One silver lining to this pandemic has been a lot of binge watching of Sci-Fi series , which I never made the time for: Altered Carbon (Netflix), DEVS (FX HULU), Electric Dreams (Amazon Prime). Then there are the foreign film SciFi series, which are sophisticated, beautifully cast and acted that they leave me acclimating afterwards: Omniscient (Netflix – Brazilian), Dark (Netflix – German), , Ad Vitam (NetFlix – French), Better Than People (Netflix – Russian), and Kiss Me First (Netflix – UK).
Altered Carbon (Richard K Morgan) was a great novel: inventive, strong and well defined characters, clever plot to the end, and felt like re-sleeving could easily happing in our future. But I found the read a little difficult due to the clever plot, concepts of re-sleeving (same character in multiple sleeves) and the first person narrative tripped me up as to who was who. But the novel was one of my all-time-favorites.
There are few screen versions that outshine their written origin but this is one of those screen versions that surpasses the written word. The series is brilliant, the casting awesome, but above all, the CGI brought to life some of the best depictions of future tech I have seen on the big screen. As a writer, I learned a lot from watching this series. Season 1 was extraordinary and followed the original book pretty closely. I could have stopped there. Season 2 was great, Season 3 less great. All in all, an ideal candidate for binge watching.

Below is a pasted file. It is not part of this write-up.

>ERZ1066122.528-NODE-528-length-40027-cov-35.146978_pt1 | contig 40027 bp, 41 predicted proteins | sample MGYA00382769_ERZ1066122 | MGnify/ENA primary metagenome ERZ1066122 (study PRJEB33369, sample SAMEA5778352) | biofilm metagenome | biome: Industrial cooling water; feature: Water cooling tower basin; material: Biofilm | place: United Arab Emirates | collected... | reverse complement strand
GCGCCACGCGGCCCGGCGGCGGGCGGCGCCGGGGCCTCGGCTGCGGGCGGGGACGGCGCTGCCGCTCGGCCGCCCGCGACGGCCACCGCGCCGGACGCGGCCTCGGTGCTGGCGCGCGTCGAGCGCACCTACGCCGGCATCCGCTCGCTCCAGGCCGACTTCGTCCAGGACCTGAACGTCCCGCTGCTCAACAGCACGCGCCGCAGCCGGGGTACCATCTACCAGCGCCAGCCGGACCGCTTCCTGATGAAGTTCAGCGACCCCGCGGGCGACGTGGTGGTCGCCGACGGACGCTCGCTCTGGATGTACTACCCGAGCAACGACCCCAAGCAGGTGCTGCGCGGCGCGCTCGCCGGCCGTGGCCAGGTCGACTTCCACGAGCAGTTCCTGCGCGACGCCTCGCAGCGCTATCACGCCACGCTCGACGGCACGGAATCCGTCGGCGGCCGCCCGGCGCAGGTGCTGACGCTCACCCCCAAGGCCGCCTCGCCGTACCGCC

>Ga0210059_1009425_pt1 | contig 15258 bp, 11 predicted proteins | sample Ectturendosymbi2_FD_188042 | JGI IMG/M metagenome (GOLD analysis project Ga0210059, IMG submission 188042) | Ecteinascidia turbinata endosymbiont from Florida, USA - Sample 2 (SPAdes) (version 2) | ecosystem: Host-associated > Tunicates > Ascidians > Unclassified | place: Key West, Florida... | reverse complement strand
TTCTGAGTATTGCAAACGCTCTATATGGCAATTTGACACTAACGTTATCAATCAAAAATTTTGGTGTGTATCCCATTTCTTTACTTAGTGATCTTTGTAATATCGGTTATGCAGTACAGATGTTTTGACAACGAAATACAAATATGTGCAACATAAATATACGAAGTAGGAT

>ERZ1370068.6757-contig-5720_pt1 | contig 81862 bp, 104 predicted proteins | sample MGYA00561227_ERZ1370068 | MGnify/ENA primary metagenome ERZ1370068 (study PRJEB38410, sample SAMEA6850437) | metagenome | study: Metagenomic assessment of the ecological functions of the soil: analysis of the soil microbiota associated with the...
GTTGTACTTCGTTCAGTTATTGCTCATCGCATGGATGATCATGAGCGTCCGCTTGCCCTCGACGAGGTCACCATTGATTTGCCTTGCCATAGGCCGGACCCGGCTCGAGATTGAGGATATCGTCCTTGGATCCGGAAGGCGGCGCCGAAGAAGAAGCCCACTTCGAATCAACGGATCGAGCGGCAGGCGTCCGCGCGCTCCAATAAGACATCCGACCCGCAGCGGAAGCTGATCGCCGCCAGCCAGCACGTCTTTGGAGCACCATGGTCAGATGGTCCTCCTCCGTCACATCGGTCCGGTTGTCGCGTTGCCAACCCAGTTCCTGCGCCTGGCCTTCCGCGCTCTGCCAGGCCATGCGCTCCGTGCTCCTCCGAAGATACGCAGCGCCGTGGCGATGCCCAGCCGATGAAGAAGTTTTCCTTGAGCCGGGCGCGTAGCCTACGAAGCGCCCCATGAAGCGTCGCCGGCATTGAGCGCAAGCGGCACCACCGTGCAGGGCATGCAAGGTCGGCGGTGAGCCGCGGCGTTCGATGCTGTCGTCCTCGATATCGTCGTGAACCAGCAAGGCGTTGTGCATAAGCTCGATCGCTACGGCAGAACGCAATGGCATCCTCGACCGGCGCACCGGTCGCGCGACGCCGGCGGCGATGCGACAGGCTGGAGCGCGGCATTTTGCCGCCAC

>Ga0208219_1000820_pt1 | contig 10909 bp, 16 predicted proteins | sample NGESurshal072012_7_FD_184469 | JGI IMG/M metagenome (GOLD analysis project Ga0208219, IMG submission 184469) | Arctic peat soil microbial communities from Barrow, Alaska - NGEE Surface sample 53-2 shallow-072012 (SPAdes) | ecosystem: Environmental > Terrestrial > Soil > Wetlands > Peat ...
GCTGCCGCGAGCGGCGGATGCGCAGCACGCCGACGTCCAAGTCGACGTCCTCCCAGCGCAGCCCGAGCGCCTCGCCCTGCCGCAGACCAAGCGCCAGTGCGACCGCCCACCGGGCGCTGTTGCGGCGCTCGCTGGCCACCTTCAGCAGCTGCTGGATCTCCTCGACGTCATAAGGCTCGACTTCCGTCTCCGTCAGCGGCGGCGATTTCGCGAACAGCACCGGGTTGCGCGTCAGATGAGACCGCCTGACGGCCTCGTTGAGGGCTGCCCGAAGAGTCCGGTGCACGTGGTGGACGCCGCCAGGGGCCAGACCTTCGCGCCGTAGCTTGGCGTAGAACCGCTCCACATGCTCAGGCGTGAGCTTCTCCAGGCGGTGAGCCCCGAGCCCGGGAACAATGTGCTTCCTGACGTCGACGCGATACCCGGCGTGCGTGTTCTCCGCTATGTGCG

DEVS caught my eye because of the cast, most notably, Sonoya Mizuno, who played the part of Kyoko in Ex Machina, of which this series followed along the same rail of plot, but different enough to stand up on its own.
But then along comes, DARK (NETFLIX). First and foremost, this series must we watched in its original language (German) and subtitled if you do not know German. Please… Please do not watch the dubbed version. I needed the subtitles. I know, I know… I have friends who refuse to watch subtitled movies. The funny thing about subtitles is that it takes approximately five to seven minutes for your brain and eyes to adapt, just as it does to view a night sky. My friends who hate subtitled movies have one thing in common…. they bailed out before their mind and eyes could adapt. After ten minutes, you don’t realize you are reading anything, yet you understood everything said.
But be patient with this series. It took me six episodes to begin to understand what was happening, but I was not alone–the characters were as confused as I was. But what makes up for this confusion is the cinematography, the lives, relationships and emotions they are going through. At the root of the plot is Good vs. Evil (that is not a spoiler alert). What is new is that you don’t know which side is good or evil or are they both good or both evil or non of the above? And just as you think you have it all figured out… guess what? You say, WTF! This is a study of time travel to the Nth degree; each episode is a peel-back of concepts and then you begin to understand––
And then there is Ad Vitam (Netflix – French). Very French. With all French films, first comes imagery and facial expressions, then twists and turns where it leaves you thinking about the social imprint of the message. In this case, To live forever comes at a price. This is a thinking man’s Sci-Fi.